The kindergartner pouted. “Awwww! But I want to hear it now!” 

Ruth knelt down beside him on her bedroom floor. “You can make up your own stories while you wait, and then you can tell them to me.” 

Her little brother brightened up at that. “Okay!

She dusted off the front cover of a red notebook with hearts doodled all over it. Opening it, there were stories and poems she had written for Jacob sharing pages with diary entries and dreams. 

“Ruth, this is wonderful!” Her boyfriend exclaimed. He held up a copy of the love poem she had spent all of the previous night writing. “Thank you.” 

She blushed. “You flatter me. It’s not that good.” She tossed a stick in the small fire they had built. 

He looked really handsome in the orange light. “I think it is beautiful. But not as gorgeous as the girl who wrote it.” He leaned in to kiss her.

Finding yet another notebook, there were more stories still. Bedtime tales she had written for Thomas and Emily. 

“Mommy!” The little boy climbed up onto his parents’ bed and sat down in front of Ruth. “I can’t sleep.” 

“Shhhhh.” Jacob covered his head with a pillow to try to block out the sound. It was the middle of the night.

Ruth sat up. “It’s still quite time, dear. How can I help?”

“I had a bad dream.” Thomas seemed scared. 

“Aw, it’s okay.” His mother wrapped her arms around him. She was needed. Running her fingers through his messy hair, she asked, “What was it about?” 

Her child was upset. “I w-was trying to wake you u-up, but y-y-you wouldn’t o-open your eyes.” He started to cry. That tugged at her heart like nothing else. 

“No no, shhhh. It’s okay, Thomas. I’m here. It was nothing more than a bad dream.” They sat there for several minutes. When he started to settle down, she tried another approach. “Would you like me to read you a story?”

Though his eyes were still teary, he nodded. 

There were more and more. Fantasy, realistic fiction, narratives, romance, poems. When was the last time Ruth had actually sat down to write? She didn’t remember putting pen to paper for ages.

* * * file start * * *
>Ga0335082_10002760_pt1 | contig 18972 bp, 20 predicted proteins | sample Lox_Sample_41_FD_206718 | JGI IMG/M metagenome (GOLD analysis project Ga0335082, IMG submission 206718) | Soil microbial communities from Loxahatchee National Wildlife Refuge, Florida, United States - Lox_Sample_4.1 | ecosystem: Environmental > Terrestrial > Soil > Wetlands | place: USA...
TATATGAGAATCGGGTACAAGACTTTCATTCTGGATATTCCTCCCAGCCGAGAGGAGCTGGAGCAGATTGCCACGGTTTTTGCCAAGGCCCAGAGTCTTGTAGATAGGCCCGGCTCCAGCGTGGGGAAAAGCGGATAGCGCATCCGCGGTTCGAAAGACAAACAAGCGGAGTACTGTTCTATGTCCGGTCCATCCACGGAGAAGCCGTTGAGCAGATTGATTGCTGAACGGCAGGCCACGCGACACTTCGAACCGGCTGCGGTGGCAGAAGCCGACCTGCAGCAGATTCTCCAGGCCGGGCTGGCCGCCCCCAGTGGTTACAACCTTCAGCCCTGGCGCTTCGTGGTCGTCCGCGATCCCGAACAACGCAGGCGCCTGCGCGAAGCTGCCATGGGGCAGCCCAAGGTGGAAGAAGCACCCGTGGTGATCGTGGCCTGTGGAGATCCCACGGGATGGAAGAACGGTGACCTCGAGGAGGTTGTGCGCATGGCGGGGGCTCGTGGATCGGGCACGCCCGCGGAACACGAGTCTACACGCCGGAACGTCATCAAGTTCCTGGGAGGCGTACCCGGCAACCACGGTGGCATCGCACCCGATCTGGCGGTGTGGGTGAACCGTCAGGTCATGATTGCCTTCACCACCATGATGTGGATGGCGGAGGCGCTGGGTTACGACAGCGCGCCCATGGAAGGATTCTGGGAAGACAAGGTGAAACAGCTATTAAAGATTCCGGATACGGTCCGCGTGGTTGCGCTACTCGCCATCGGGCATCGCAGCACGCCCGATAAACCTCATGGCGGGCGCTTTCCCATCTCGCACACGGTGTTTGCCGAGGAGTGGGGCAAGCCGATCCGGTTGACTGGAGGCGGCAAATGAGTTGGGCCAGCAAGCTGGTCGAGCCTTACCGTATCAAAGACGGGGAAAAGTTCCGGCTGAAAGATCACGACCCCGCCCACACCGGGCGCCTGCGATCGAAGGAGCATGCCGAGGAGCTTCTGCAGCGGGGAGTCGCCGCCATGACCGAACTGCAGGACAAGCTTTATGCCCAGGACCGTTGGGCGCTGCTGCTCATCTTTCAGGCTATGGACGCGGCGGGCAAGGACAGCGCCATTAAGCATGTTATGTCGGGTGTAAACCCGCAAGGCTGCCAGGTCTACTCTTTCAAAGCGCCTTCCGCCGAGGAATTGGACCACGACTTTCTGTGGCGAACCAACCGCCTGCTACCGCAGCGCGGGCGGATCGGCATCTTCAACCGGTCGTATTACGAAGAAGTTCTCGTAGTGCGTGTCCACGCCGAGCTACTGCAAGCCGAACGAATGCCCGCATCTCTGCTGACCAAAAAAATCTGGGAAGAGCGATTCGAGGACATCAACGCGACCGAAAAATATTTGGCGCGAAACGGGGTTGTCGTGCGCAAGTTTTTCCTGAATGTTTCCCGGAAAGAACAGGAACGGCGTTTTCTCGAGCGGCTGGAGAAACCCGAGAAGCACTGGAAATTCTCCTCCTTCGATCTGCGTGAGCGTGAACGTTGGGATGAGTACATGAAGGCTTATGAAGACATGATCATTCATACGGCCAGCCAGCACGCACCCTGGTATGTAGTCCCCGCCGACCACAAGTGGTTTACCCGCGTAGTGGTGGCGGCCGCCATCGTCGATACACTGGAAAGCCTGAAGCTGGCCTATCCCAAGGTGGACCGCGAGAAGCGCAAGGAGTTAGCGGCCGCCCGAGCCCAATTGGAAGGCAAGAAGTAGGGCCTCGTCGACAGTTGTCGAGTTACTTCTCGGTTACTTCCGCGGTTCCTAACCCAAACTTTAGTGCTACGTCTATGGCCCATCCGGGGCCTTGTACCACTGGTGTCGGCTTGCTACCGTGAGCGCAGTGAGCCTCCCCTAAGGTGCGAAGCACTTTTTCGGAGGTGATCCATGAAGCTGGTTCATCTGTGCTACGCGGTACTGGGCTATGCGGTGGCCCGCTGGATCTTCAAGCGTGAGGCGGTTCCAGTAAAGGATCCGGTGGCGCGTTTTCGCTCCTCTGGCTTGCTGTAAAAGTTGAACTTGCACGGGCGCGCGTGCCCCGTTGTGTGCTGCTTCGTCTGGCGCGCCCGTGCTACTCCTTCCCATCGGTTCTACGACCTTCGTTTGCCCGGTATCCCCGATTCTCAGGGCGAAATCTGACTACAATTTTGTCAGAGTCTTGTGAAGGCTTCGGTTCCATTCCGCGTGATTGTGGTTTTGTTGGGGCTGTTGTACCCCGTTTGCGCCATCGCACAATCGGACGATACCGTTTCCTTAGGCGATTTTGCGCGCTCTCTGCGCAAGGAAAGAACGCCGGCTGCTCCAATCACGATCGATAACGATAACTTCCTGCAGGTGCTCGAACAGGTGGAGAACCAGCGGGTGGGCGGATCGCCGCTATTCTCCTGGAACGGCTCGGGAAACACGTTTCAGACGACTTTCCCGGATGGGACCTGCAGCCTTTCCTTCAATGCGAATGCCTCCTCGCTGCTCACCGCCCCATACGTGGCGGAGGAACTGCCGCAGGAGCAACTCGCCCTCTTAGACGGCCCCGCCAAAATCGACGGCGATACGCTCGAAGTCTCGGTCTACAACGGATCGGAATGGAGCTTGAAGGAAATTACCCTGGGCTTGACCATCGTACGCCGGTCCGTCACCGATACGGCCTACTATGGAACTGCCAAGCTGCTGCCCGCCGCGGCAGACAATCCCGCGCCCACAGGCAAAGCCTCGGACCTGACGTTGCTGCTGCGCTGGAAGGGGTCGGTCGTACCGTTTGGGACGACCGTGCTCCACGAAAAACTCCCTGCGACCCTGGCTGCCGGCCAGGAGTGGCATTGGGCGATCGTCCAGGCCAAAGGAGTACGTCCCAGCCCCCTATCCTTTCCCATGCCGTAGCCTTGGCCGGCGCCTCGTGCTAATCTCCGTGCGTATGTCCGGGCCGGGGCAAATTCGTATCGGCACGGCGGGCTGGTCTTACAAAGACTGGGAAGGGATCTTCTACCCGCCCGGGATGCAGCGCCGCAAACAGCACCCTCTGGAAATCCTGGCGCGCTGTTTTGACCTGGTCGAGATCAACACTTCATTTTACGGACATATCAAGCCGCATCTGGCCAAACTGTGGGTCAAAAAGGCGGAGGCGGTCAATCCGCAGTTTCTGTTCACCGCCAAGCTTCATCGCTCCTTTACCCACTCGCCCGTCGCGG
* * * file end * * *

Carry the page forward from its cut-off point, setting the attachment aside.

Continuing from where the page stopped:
She opened another notebook. Reading the first couple paragraphs, she remembered it was a fantasy story about a girl and a dragon. It had action and suspense and valuable themes built in along the way. Ruth was surprised to find how well she could actually write. The story took up half the notebook. 

But then, it just stopped.

“No, that’s not how it ends.” The lady reread the last sentence. It hadn’t even reached the climax yet. “That’s not how it ends.”

A memory tugged at her consciousness. A faint idea. A gem. The climax and conclusion. 

Suddenly feeling invigorated, Ruth sprang from the chair. She hobbled down the stairs as fast as she could, not wanting to forget this dream. 

There was a pen sitting by Jacob’s place at the table. Ruth picked it up and waddled back to her desk in the attic. 

By the light of the hole in the roof, she wrote. She wrote from the viewpoint of the teenaged girl, and she was in the story. Ruth was Kara, and Kara was young. She was needed to save the kingdom from a plague. 

Maybe someone else could use her words. Maybe someone else needed to escape from the tiresome loop of life for even just the briefest period of time. Even if no one else needed her.

Ruth poured her soul and her longing out onto those pages. She put her spirit in every word. For even though she hadn’t written a sentence in centuries, she was and always had been a writer. 

() () ()

Mrs. Clarsy knocked at the door, wondering where Mrs. Torner was. She was normally out on the porch talking to the birds at this hour. What an eccentric woman. Lonely, too.

“Mrs. Torner!” She called out. “Are you okay?” 

No answer. 

“I’m coming in!” She turned the doorknob. It was open, as always. No surprise there. Mrs. Torner was too trusting.